An English, Mid-20th Century 18 karat gold brooch with citrine stones by Cartier London. The brooch has 8 pear-cut citrines with an approximate total weight of 20.00 carats, 8 round-cut citrines with an approximate total weight of 4.00 carats, and 1 square-cut center citrine with an approximate total weight of 6.75 carats. Total approximate weight of the brooch is 30.75 carats. The brooch is designed in a stylized, bursting chrysanthemum motif. / Stories of Old New York: A Patriot with a Passion for Chrysanthemums. / In the 1830s, a little boy named Abram Hewitt, later mayor of New York, used to visit a friendly old gentleman with a grand passion for chrysanthemums that he cultivated on his estate, Castle Point. Little did the boy know that the old man, Colonel John Stevens, had led a life of adventure and innovation. In 1776, Stevens had joined the Patriot forces and was made treasurer of New Jersey, which required him to criss-cross the war-torn state on horseback, dodging hostile British and Loyalist troops while raising money for the Revolutionary cause. A Columbia-trained lawyer and "mildly mad" inventor, always inspired by a firm civic purpose, Stevens had pioneered the development of steam-powered engines for ferry and rail transport, earning himself the name Father of the American Railroad. Among his children were mathematicians, philanthropists, and engineers, one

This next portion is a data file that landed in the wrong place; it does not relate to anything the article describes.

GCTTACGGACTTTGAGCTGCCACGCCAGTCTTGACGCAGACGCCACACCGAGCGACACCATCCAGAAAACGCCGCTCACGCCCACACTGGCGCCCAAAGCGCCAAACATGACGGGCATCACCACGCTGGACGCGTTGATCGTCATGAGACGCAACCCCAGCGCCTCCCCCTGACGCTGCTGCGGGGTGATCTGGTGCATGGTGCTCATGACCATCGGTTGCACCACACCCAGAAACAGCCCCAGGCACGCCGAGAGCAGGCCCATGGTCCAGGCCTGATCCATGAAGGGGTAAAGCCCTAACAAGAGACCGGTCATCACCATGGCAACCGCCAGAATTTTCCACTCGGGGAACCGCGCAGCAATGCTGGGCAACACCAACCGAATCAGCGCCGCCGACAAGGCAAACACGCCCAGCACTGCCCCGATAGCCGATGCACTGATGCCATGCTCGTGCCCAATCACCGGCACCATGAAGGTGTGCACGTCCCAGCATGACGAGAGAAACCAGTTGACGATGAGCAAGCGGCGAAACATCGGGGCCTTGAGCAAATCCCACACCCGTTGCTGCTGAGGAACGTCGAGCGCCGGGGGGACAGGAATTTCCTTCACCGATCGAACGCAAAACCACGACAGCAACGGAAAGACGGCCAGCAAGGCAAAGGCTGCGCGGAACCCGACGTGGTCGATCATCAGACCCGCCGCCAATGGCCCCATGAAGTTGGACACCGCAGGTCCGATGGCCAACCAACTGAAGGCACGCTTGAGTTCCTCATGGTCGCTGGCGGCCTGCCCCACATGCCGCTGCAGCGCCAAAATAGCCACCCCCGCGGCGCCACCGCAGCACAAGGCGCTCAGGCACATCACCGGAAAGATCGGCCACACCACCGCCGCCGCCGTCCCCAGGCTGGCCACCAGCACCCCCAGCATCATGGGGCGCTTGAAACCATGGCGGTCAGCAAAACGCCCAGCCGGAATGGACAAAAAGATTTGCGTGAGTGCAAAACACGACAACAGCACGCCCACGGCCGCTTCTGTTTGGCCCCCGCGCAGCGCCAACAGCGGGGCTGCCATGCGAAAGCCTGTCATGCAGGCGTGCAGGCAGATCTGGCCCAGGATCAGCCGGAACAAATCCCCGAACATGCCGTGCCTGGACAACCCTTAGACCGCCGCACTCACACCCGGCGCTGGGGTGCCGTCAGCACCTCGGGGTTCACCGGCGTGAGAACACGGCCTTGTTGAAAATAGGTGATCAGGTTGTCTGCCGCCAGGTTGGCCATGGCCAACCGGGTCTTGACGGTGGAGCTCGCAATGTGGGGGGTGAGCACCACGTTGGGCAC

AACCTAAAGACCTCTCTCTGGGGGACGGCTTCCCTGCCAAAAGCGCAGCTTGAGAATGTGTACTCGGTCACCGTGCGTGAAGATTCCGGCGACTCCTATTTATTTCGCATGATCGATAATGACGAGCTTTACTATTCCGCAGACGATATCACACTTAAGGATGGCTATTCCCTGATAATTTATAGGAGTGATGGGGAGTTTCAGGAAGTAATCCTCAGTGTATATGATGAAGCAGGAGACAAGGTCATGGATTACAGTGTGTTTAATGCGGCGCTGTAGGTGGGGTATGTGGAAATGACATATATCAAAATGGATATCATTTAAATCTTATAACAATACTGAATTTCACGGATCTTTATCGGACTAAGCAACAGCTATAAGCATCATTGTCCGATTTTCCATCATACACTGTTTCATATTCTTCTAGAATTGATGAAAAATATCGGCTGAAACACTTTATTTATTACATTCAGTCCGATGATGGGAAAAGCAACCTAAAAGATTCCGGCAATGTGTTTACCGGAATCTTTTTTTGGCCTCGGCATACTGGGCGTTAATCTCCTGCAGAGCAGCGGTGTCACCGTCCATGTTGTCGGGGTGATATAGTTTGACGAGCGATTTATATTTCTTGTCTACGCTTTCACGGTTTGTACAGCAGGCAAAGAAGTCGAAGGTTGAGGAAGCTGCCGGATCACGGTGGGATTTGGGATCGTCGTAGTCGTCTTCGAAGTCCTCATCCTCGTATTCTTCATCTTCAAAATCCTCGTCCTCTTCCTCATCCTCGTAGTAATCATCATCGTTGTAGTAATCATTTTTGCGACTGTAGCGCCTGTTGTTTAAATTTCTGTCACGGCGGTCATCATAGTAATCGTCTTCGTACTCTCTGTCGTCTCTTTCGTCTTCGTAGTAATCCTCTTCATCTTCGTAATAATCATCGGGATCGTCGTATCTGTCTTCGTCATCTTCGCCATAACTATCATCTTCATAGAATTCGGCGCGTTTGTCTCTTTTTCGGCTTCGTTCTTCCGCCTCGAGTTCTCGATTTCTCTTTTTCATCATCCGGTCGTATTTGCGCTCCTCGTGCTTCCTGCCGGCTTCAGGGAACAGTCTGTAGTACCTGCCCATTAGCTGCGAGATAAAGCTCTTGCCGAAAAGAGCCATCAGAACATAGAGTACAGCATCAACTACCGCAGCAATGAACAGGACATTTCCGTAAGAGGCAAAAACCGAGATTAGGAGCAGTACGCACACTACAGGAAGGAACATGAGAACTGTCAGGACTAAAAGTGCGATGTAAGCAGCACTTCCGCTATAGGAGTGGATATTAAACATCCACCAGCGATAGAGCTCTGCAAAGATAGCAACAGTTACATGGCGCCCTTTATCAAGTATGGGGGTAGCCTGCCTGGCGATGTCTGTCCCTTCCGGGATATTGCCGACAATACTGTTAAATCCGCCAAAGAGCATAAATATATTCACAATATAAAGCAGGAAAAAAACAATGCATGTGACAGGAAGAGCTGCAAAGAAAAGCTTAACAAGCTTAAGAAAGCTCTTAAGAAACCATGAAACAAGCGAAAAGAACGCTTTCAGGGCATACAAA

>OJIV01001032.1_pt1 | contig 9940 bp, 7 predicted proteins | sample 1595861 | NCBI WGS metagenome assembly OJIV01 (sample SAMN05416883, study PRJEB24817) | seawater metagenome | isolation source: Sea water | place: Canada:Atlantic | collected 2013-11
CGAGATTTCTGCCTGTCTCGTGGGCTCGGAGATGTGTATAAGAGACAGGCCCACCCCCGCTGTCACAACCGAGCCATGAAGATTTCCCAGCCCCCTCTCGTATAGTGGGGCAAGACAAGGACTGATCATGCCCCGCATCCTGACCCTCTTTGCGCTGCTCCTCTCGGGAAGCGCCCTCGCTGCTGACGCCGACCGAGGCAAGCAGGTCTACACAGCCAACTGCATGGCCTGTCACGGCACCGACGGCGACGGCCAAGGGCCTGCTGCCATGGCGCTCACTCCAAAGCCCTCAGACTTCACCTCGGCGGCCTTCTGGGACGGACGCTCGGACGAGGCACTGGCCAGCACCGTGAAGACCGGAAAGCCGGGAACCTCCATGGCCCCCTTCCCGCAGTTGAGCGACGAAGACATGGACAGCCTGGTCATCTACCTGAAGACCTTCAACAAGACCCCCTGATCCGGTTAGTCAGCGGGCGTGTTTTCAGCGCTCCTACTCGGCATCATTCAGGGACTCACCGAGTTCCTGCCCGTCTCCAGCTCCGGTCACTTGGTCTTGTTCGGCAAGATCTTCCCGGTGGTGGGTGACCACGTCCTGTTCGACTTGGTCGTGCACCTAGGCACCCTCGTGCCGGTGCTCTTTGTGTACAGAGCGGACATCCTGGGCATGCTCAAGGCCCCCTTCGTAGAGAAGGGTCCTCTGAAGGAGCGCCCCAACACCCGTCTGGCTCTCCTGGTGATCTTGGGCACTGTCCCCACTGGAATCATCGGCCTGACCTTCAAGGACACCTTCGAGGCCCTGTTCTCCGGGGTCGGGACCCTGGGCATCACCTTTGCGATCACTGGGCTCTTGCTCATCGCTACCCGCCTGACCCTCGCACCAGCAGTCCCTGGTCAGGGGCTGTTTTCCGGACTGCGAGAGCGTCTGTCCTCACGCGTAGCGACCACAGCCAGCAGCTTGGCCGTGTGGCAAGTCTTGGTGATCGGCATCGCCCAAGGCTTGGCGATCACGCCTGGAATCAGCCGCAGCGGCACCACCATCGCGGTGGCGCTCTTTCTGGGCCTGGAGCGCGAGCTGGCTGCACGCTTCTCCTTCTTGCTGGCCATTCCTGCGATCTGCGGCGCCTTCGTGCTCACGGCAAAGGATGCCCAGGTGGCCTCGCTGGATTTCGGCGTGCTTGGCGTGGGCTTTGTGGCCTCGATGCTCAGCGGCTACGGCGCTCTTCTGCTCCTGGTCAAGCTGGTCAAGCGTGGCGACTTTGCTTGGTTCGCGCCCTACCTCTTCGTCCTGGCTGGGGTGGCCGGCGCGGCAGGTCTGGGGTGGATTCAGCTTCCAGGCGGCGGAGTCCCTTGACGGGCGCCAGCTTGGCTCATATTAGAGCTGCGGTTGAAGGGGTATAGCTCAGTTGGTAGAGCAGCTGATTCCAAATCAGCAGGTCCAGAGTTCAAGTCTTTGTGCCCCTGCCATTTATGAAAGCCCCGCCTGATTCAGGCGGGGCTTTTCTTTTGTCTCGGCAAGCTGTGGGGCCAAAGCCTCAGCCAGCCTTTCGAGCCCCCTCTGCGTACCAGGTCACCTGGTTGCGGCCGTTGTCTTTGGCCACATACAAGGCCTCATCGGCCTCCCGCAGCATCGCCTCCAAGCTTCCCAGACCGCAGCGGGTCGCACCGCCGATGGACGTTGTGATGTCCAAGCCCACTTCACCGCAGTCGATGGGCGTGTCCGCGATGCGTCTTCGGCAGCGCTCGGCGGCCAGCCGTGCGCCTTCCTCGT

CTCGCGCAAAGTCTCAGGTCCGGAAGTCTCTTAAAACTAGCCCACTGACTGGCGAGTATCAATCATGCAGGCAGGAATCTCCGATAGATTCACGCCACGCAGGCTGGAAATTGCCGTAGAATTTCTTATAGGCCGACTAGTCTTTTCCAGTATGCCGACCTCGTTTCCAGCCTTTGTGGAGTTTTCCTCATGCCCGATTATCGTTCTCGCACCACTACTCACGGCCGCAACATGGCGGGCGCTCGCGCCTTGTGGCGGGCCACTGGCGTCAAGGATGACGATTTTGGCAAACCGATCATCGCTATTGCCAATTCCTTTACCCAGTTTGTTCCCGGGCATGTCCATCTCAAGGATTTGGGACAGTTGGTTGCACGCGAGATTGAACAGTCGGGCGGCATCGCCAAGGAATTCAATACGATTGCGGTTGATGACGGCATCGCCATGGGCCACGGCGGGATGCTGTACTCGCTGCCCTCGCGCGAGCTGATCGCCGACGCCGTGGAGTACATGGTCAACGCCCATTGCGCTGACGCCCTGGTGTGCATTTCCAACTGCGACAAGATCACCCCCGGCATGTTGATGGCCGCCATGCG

of whom founded the Stevens Institute for Mechanical Engineering, now ranked one of the top five STEM colleges in the nation. But Stevens'' pride and joy was the royal purple chrysanthemum he had imported into America after the war. Mayor Hewitt recalled that the Stevens family "did not believe that the acquisition of wealth was sufficient for the development of human nature… The sense for beauty was manifest in all that they did."X
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